Key point: Successful drone and missile attacks have left the Pentagon looking for better counter measures.
WASHINGTON – The attack on two major Saudi oil plants by low-flying drones in September highlighted an emerging vulnerability of long-range missile defenses: The attacking drones evaded Patriot PAC-2 surface-to-air missile batteries to reach their targets. Continue reading original article
The Military & Aerospace Electronics take:
23 Oct. 2019 -- As the Army rebuilds short-range air defense capabilities, long ignored in favor of long-range systems, the service also is looking to integrate counter-drone capabilities into existing Patriot ground-to-air missile systems.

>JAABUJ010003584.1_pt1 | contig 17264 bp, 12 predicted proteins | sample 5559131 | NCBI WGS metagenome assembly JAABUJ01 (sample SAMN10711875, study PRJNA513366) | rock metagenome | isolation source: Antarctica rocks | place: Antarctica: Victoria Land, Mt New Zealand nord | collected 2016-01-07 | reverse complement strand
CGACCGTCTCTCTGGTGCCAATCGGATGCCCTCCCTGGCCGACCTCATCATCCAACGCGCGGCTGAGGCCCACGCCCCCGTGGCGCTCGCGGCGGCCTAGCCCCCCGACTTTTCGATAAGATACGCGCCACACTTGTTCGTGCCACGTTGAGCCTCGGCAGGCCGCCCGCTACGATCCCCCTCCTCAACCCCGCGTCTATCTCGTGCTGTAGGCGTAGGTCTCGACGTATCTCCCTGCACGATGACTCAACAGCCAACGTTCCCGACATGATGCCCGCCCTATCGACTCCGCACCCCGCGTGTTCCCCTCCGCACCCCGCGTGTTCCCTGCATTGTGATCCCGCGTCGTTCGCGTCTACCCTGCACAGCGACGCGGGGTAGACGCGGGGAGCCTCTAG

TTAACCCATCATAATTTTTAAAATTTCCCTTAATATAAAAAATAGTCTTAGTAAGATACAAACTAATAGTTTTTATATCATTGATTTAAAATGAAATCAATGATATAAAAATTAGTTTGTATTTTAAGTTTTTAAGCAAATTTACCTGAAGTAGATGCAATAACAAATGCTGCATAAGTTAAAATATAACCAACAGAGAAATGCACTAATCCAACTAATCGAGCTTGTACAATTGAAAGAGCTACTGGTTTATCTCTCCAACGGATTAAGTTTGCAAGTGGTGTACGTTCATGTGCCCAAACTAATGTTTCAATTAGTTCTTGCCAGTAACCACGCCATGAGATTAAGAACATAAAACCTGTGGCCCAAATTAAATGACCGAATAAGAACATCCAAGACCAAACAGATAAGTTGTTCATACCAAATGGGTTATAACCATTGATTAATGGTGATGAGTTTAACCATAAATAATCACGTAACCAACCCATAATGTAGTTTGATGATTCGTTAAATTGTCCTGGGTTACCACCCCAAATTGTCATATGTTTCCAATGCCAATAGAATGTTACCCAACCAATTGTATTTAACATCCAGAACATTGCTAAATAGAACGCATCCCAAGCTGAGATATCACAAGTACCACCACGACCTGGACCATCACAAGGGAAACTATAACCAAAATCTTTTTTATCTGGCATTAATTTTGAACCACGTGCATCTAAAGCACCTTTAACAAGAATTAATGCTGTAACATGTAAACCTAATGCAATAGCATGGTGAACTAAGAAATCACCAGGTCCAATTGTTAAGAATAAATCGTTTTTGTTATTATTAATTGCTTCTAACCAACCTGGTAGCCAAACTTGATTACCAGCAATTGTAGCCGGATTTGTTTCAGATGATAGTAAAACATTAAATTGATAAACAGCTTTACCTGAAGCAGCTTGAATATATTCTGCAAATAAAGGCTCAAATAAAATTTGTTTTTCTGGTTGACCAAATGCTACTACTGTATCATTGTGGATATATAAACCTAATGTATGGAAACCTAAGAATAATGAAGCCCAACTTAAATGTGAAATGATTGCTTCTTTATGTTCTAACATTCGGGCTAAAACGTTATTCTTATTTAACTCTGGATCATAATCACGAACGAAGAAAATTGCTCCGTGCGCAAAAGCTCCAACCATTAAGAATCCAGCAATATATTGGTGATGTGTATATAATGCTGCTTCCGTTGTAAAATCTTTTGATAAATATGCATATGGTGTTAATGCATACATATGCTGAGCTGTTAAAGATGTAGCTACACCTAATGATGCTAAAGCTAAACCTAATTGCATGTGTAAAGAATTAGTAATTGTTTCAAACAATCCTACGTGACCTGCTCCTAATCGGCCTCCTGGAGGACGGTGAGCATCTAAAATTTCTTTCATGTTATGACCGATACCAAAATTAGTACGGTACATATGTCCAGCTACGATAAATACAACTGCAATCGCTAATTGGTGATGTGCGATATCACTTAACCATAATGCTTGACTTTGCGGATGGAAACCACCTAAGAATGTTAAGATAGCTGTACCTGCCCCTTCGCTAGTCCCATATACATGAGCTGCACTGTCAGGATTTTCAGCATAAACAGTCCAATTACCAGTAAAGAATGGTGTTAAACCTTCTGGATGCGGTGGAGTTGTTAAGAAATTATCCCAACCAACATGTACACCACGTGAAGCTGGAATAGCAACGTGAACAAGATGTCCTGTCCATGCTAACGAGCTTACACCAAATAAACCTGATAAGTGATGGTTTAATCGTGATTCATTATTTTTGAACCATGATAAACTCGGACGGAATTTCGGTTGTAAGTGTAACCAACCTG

Specifically, Army experts are building into the picture Raytheon's Howler counter-unmanned aerial vehicle (UAV) configuration, which includes the Coyote "Kamikaze drone," an expendable UAV that can locate and destroy enemy drones, and the Ku band radio frequency system multi-mission simultaneous radar, or KuRFS, which can acquire and track drones of all sizes.
The Army is already employing the Howler, which reached initial operational capability in June after a development and fielding window of just 17 months. The system is capable of intercepting Group 1 and Group 2 drones, including systems up to 55 pounds, capable of operating at altitudes of up to 3,500 feet.